The potential introduction of anti EGFR directed monoclonal therapy (e.g. cetuximab) requires evaluation of the tumor for mutations in KRAS and NRAS.  Since 2008, retrospective and prospective studies have repeatedly demonstrated that tumors bearing mutations in KRAS codons 12 or 13 are less likely to respond to those therapies, presumably due to downstream constitutive activation of a MAPK signaling pathway by the KRAS mutation. Approximately 35-40% of all CRCs have KRAS codon 12 or 13 mutations.  More recently, the spectrum of mutations associated with lack of response to EGFR targeted therapies has been expanded to include less common mutations in KRAS (codons 59, 61, 117, and 146) and in NRAS (codons 12, 13, 59, 61, 117, and 146), the panel of mutations colloquially referred to “expanded” or “extended” RAS testing.  This addition adds another 10-15% of tumors which are predicted to not be responsive to the EGFR targeted monoclonal antibody therapies.

Approximately 10-12% of CRCs have BRAF mutations, most often the BRAF V600E mutation.  BRAF mutations are generally mutually exclusive with KRAS codon 12 or 13 mutations although rare double mutations have been reported. In addition to having utility in evaluating dMMR tumors for potential Lynch syndrome risk, BRAF status also carries significant prognostic weight.  The tumor stage and MMR context, however, are critical to understanding the impact of BRAF mutation on patient survival.   While studies including early stage disease indicate better survival for MSI-H tumor patients. (Lochhead, et al, 2013, Microsatellite instability and BRAF mutation testing in colorectal cancer prognostication, JNCI 105:1151-1156), that benefit is apparently lost in patients with MSI-H and BRAF mutant metastatic tumors (Tran, et al, 2011, Impact of BRAF mutation and microsatellite instability on the pattern of metastatic spread and prognosis in metastatic colorectal cancer, Cancer 117:4623-4632).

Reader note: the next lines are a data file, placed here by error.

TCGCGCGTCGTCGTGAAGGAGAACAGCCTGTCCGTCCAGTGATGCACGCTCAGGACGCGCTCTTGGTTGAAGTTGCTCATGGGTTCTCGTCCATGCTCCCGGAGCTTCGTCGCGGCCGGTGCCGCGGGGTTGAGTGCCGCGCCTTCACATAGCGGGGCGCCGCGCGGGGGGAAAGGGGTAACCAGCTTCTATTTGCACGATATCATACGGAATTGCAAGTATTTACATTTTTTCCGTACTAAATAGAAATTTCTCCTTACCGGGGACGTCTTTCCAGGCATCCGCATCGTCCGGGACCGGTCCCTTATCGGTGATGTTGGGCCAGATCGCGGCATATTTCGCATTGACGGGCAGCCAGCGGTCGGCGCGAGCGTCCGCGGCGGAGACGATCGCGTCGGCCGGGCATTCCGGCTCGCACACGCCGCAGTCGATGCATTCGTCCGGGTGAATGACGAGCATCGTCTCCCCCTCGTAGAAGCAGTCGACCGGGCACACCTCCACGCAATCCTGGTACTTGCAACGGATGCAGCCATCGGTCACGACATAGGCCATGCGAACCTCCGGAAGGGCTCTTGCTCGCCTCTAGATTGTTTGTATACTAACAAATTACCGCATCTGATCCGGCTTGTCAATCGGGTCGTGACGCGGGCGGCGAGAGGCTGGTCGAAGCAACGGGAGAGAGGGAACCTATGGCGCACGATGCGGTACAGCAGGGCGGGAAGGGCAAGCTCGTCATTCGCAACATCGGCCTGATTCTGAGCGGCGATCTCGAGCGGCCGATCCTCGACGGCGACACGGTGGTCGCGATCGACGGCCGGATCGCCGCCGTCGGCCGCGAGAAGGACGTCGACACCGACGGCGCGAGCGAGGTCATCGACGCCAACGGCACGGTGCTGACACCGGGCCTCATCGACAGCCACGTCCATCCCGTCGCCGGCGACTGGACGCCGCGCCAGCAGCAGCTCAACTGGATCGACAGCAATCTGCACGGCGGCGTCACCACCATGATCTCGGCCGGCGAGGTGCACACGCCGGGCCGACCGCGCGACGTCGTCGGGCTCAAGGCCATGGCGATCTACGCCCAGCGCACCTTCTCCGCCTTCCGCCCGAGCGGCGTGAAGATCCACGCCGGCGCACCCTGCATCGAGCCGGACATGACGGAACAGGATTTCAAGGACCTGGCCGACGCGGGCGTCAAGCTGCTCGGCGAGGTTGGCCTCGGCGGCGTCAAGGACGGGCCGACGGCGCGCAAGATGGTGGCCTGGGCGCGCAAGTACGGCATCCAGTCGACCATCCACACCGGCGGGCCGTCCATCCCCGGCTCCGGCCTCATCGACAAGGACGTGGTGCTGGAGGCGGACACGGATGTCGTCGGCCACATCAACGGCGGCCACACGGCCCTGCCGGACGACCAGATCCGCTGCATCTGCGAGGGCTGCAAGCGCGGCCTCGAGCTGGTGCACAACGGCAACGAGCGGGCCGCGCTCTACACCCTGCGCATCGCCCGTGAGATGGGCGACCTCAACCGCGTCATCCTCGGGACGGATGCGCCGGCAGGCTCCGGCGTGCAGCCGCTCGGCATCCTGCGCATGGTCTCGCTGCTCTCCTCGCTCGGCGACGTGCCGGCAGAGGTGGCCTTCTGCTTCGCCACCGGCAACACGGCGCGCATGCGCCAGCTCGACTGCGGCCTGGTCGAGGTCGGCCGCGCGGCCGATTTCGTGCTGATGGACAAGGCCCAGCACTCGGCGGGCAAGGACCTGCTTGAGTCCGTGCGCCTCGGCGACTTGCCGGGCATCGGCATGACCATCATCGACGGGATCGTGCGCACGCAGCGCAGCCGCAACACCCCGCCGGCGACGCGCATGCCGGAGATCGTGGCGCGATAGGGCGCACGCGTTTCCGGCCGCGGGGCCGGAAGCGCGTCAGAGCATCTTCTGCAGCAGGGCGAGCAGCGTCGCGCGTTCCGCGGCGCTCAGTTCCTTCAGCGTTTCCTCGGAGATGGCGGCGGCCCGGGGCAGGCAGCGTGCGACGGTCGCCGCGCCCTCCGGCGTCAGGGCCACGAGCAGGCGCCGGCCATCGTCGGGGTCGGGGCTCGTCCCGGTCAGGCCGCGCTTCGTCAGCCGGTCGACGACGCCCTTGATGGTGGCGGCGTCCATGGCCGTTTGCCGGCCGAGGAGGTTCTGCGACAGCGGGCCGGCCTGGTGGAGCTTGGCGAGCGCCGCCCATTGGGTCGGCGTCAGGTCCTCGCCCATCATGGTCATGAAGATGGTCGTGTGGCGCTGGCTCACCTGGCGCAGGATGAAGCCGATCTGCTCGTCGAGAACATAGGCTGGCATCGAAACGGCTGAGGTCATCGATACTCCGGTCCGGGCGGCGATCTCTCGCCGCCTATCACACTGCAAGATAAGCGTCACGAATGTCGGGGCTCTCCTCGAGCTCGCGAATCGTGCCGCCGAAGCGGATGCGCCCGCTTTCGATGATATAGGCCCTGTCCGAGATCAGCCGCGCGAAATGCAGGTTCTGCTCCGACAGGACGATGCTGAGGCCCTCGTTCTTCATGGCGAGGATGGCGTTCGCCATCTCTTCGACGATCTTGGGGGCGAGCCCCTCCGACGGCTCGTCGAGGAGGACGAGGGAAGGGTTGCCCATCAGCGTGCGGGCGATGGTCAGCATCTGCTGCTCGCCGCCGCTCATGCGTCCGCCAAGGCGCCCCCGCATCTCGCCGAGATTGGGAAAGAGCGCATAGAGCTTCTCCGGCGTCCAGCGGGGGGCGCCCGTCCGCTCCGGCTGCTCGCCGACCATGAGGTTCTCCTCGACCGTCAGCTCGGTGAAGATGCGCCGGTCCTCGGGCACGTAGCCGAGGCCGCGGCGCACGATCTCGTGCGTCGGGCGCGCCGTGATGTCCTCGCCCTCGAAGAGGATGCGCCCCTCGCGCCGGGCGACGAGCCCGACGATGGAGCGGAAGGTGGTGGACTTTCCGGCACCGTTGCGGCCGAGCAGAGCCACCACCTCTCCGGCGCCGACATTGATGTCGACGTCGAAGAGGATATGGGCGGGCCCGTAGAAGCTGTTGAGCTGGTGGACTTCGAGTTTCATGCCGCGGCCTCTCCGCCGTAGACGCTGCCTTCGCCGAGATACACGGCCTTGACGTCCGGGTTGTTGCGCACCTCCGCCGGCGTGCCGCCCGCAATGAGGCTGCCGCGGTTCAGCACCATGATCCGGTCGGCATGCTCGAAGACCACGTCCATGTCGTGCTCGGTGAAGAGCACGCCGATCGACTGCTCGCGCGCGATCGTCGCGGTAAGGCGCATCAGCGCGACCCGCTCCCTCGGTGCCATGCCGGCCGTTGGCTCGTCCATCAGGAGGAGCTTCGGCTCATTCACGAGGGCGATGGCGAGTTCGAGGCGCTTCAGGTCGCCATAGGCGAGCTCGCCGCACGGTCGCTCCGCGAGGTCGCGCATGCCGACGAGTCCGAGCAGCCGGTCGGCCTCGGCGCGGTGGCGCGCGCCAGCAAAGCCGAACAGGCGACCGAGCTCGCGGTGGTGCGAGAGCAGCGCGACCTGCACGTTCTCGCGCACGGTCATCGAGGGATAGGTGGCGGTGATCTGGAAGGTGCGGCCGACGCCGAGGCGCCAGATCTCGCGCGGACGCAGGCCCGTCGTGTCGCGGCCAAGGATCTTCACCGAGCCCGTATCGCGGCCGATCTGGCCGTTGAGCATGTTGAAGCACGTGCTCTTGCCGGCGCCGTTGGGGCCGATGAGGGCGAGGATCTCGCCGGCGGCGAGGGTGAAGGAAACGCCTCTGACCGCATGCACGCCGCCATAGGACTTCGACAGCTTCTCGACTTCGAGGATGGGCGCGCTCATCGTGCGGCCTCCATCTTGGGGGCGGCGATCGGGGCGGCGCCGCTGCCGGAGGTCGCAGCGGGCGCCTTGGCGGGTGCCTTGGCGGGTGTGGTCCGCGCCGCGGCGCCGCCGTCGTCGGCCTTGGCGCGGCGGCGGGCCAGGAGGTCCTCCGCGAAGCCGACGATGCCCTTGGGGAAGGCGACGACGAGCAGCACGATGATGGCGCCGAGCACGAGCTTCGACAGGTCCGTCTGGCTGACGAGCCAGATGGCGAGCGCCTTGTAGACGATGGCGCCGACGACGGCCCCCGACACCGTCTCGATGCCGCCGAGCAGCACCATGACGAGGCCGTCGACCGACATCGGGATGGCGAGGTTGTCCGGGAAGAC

10636

Emily Chan, MD, PhD
Re: Colorectal Cancer (May 2015): Molecular Oncology Tumor Boards
May 22, 2015 10:23 AM

Course Faculty Response

This patient manifested metastatic disease fairly quickly after the completion of adjuvant FOLFOX chemotherapy.  Therefore, he should get an irinotecan based chemotherapy with a biologic at this time.  CALGB/SWOG 80405 showed that either bevacizumab or cetuximab can be used with chemotherapy in the first line setting in RAS wildtype metastatic colorectal cancer.

BRAF mutated colon cancer portends a poor prognosis but does not preclude benefit from oxaliplatin or irinotecan chemotherapy (Richman et al., JCO 2009).  Unfortunately, BRAF inhibitor monotherapy in colorectal cancer has not yielded the impressive responses seen in melanoma (Kopetz et al, ASCO 2010).  Prahallad, et al., showed that the limited response to BRAF monotherapy is because BRAF inhibition results in rapid feedback activation of EGFR, thus supporting continued proliferation.